When I first entered the Horticulture and Flower business in the early 1990s, there was very little awareness about the high potentials of adopting modern farming. Today, the awareness is much more present with a strong backing of the government.

In our 15 years of existence as a brand in the Flower Industry and strong supporter of Horticulture industry in the North-East and Himalayan regions, we have seen both the challenges and opportunities in the business. The climatic diversity of the region and the wide variety of indigenous fruits and vegetables offer tremendous opportunity for applying modern farming for off-seasonal vegetables and fruits.

However, there is also lack of knowledge about quality, high-yielding variety of seeds and flowers that are in demand. In many cases, many gardeners still lag behind the European market by about 3-4 season, meaning we are still growing the same flower which was popular 4 years back, but now fetch lesser value in the market.

Secondly, any business dealing in perishable good needs to have an efficient logistics system. Flowers, fruits, and vegetables are highly perishable goods and even delay of a few hours could cost incur huge financial losses and serious damage customer relationships.  As I always say, ‘fruits, flowers, and vegetables keep people closer to nature. It carries an emotional value and sense of aesthetics and health. Missing a flower delivery could mean ruining someone else’s most important event or day because flowers are ultimately tied to some important event at some place or somebody’s life.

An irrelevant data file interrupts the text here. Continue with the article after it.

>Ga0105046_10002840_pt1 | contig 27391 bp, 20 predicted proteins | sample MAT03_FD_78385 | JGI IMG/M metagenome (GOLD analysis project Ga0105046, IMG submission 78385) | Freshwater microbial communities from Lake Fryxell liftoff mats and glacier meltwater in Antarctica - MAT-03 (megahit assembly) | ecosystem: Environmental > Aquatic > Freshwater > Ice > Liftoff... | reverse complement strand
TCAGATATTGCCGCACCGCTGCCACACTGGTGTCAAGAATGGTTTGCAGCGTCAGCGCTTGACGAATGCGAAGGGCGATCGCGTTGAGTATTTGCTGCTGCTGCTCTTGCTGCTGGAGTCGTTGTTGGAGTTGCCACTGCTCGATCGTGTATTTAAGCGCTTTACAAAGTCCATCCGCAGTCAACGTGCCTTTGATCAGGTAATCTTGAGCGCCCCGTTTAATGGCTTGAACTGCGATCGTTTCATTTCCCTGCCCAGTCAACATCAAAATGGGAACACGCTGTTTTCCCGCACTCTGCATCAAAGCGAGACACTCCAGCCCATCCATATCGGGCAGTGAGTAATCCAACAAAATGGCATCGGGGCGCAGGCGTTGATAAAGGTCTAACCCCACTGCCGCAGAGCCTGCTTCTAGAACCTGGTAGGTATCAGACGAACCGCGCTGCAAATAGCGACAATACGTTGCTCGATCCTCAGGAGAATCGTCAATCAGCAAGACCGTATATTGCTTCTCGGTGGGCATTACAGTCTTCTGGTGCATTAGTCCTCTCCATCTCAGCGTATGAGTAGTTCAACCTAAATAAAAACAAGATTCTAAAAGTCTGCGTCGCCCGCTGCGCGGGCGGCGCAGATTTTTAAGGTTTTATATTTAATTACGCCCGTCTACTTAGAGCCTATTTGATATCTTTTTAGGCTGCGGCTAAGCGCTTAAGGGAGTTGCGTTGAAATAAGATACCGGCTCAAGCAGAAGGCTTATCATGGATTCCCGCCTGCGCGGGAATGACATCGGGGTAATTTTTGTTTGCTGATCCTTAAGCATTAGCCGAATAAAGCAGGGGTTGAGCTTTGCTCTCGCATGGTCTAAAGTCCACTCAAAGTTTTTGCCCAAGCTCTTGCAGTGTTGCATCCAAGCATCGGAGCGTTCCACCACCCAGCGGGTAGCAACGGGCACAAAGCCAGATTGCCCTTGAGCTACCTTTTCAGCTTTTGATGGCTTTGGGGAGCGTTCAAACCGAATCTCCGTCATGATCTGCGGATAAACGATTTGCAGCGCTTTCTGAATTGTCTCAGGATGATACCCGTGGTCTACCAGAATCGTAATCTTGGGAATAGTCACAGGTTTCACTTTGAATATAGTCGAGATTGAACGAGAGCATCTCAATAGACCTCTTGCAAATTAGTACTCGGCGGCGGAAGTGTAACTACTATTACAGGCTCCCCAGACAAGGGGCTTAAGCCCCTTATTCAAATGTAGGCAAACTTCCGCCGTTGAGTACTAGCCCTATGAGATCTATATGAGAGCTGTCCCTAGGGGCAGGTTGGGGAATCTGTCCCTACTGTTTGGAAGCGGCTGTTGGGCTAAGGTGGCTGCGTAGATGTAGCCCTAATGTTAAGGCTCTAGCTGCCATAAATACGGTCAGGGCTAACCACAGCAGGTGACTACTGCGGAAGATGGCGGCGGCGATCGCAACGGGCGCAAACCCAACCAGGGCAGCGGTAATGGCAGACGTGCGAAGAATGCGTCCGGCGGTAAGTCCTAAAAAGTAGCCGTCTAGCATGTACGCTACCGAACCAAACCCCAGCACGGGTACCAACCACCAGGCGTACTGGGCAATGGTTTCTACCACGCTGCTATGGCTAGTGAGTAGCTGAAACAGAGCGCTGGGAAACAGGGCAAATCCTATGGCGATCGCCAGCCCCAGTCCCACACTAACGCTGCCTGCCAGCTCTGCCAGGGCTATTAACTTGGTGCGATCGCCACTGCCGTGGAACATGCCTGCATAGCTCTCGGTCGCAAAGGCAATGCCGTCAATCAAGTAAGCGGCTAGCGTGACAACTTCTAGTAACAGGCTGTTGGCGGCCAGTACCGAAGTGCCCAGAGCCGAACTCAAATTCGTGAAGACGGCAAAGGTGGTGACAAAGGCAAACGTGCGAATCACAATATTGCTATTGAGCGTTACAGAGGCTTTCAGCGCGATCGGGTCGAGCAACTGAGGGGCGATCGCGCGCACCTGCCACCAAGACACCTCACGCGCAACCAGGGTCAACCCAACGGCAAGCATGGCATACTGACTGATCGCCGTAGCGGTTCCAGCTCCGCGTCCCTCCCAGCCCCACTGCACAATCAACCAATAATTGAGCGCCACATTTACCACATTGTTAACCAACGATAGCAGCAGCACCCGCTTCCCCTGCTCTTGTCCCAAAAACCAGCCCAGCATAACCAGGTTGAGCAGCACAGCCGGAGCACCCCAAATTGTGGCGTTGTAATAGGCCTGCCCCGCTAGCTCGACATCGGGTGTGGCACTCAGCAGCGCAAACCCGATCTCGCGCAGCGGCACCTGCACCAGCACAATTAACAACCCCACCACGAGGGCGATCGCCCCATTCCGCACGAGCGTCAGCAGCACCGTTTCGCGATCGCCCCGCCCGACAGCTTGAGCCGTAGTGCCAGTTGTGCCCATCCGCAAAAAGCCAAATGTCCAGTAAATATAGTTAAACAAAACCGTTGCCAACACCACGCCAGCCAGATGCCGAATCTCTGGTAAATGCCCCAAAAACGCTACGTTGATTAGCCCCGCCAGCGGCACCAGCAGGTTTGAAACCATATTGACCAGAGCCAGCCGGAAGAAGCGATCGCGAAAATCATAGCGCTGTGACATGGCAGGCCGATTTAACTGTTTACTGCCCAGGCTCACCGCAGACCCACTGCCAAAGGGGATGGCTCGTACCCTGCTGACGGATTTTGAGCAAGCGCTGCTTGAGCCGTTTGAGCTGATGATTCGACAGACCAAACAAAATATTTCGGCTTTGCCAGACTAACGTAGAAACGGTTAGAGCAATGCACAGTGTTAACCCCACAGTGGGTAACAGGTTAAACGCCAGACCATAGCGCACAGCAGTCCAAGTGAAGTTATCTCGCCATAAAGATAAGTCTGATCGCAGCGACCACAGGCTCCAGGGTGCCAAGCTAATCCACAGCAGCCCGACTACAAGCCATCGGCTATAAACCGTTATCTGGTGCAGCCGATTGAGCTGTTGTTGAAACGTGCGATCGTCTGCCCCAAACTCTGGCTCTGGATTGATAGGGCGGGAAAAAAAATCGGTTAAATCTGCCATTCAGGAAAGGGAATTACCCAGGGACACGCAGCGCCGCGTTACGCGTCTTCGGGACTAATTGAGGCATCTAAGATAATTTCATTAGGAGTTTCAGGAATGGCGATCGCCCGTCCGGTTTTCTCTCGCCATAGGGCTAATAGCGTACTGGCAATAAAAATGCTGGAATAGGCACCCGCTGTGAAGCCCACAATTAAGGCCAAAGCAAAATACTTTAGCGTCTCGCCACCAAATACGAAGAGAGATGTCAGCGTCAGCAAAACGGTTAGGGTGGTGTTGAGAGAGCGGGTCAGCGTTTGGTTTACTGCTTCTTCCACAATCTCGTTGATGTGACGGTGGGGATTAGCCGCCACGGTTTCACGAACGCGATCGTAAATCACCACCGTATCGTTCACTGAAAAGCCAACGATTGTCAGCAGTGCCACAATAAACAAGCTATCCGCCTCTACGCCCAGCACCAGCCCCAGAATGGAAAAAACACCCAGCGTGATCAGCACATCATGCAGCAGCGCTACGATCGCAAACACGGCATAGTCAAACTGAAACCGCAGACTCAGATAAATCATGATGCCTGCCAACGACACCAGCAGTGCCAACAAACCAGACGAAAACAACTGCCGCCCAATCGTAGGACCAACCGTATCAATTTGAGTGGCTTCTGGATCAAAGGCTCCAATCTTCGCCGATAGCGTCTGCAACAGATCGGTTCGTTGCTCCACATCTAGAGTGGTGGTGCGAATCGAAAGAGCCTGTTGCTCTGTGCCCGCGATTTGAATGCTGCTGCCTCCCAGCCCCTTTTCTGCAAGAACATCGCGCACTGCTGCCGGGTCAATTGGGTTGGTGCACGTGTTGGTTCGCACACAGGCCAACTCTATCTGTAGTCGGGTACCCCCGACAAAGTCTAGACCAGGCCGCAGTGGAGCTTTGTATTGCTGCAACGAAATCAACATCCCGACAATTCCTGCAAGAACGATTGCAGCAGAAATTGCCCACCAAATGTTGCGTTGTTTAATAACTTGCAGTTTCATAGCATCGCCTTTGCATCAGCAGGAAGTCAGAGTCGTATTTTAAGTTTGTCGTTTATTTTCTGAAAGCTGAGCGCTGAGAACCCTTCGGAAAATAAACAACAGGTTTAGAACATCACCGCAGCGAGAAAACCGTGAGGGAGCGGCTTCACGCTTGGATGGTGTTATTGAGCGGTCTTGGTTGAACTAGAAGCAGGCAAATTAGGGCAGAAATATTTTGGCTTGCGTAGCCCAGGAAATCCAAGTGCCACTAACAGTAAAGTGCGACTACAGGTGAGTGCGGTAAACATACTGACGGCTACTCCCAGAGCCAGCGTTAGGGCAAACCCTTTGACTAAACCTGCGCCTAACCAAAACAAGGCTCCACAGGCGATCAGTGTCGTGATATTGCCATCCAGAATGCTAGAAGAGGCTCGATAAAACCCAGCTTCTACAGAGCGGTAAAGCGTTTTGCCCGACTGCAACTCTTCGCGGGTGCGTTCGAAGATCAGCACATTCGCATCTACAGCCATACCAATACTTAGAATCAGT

Also, farmers from the mountain region lack a general awareness of the market. You will often hear that all farmers in a village are planting the same flower, fruit or vegetable because one from the village got high returns for their particular produce last year.  The next year, the market for the crop goes down and everybody suffers a huge loss. Slowly, they begin to think Horticulture business is not for them and return to traditional agriculture.

While the potential is huge, what lacks is a holistic commitment that takes care of growers concerns – right from selecting the right selection of seeds and bulbs, to planting and maintenance, until the marketing and sale of the produce.  While setting up the infrastructure is one part of the plan, ensuring long-term sustenance and quality production is the more challenging part.

The focus must be driven toward capacity building and training the local farmers and entrepreneurs with information about market, innovations, and focus on continuous engagement and assistance. In our 15 years of experience, we have seen farmers mostly worried about long-term sustainability and sale of their produces.

Any logistic breakdown or a disconnect between the market and the grower can lead to massive loss and miseries for the farmers. In an ideal world, the farmers must be aware of what the market needs at what time and then grow the food to meet the requirements. But the ideal things does not happen all the time.

At Himalayan Florica, we have set up our farms in Darjeeling and Himachal Pradesh. Besides we also work and partner with different farmers for contract farming and buy-back system. We work with a reliable team of experts and leaders in the field to ensure that we provide the best for our customers. Our wide network of growers and suppliers allows us to deliver a wide variety of offering for our customers.